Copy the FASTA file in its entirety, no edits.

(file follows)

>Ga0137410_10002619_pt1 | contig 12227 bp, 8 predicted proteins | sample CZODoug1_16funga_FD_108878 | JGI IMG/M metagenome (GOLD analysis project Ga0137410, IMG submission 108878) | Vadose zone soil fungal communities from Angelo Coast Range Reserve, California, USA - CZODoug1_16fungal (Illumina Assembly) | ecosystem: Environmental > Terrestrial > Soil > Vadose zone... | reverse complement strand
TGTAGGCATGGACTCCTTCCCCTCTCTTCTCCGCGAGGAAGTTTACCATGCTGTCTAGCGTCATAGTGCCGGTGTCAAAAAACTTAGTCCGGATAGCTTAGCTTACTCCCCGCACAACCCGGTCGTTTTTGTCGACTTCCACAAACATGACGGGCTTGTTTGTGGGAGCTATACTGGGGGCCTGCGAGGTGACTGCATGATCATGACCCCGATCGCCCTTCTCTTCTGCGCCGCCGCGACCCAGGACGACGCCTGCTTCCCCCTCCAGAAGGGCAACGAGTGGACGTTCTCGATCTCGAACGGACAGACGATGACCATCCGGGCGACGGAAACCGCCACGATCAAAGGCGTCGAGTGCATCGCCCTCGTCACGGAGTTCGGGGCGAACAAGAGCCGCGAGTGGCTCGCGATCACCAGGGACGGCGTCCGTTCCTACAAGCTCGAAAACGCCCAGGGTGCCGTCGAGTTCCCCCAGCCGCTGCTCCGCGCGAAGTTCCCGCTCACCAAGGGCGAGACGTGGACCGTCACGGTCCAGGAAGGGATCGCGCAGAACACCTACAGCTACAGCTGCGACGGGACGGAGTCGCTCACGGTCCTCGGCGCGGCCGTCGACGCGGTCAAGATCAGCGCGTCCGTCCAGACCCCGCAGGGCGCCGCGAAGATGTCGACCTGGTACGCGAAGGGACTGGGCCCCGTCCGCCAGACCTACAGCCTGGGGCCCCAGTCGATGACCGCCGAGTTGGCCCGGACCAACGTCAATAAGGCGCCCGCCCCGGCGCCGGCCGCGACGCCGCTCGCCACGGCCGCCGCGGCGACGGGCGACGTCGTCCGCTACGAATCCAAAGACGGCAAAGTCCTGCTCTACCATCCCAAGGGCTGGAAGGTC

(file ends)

>Ga0137410_10002619_pt1 | contig 12227 bp, 8 predicted proteins | sample CZODoug1_16funga_FD_108878 | JGI IMG/M metagenome (GOLD analysis project Ga0137410, IMG submission 108878) | Vadose zone soil fungal communities from Angelo Coast Range Reserve, California, USA - CZODoug1_16fungal (Illumina Assembly) | ecosystem: Environmental > Terrestrial > Soil > Vadose zone... | reverse complement strand
TGTAGGCATGGACTCCTTCCCCTCTCTTCTCCGCGAGGAAGTTTACCATGCTGTCTAGCGTCATAGTGCCGGTGTCAAAAAACTTAGTCCGGATAGCTTAGCTTACTCCCCGCACAACCCGGTCGTTTTTGTCGACTTCCACAAACATGACGGGCTTGTTTGTGGGAGCTATACTGGGGGCCTGCGAGGTGACTGCATGATCATGACCCCGATCGCCCTTCTCTTCTGCGCCGCCGCGACCCAGGACGACGCCTGCTTCCCCCTCCAGAAGGGCAACGAGTGGACGTTCTCGATCTCGAACGGACAGACGATGACCATCCGGGCGACGGAAACCGCCACGATCAAAGGCGTCGAGTGCATCGCCCTCGTCACGGAGTTCGGGGCGAACAAGAGCCGCGAGTGGCTCGCGATCACCAGGGACGGCGTCCGTTCCTACAAGCTCGAAAACGCCCAGGGTGCCGTCGAGTTCCCCCAGCCGCTGCTCCGCGCGAAGTTCCCGCTCACCAAGGGCGAGACGTGGACCGTCACGGTCCAGGAAGGGATCGCGCAGAACACCTACAGCTACAGCTGCGACGGGACGGAGTCGCTCACGGTCCTCGGCGCGGCCGTCGACGCGGTCAAGATCAGCGCGTCCGTCCAGACCCCGCAGGGCGCCGCGAAGATGTCGACCTGGTACGCGAAGGGACTGGGCCCCGTCCGCCAGACCTACAGCCTGGGGCCCCAGTCGATGACCGCCGAGTTGGCCCGGACCAACGTCAATAAGGCGCCCGCCCCGGCGCCGGCCGCGACGCCGCTCGCCACGGCCGCCGCGGCGACGGGCGACGTCGTCCGCTACGAATCCAAAGACGGCAAAGTCCTGCTCTACCATCCCAAGGGCTGGAAGGTC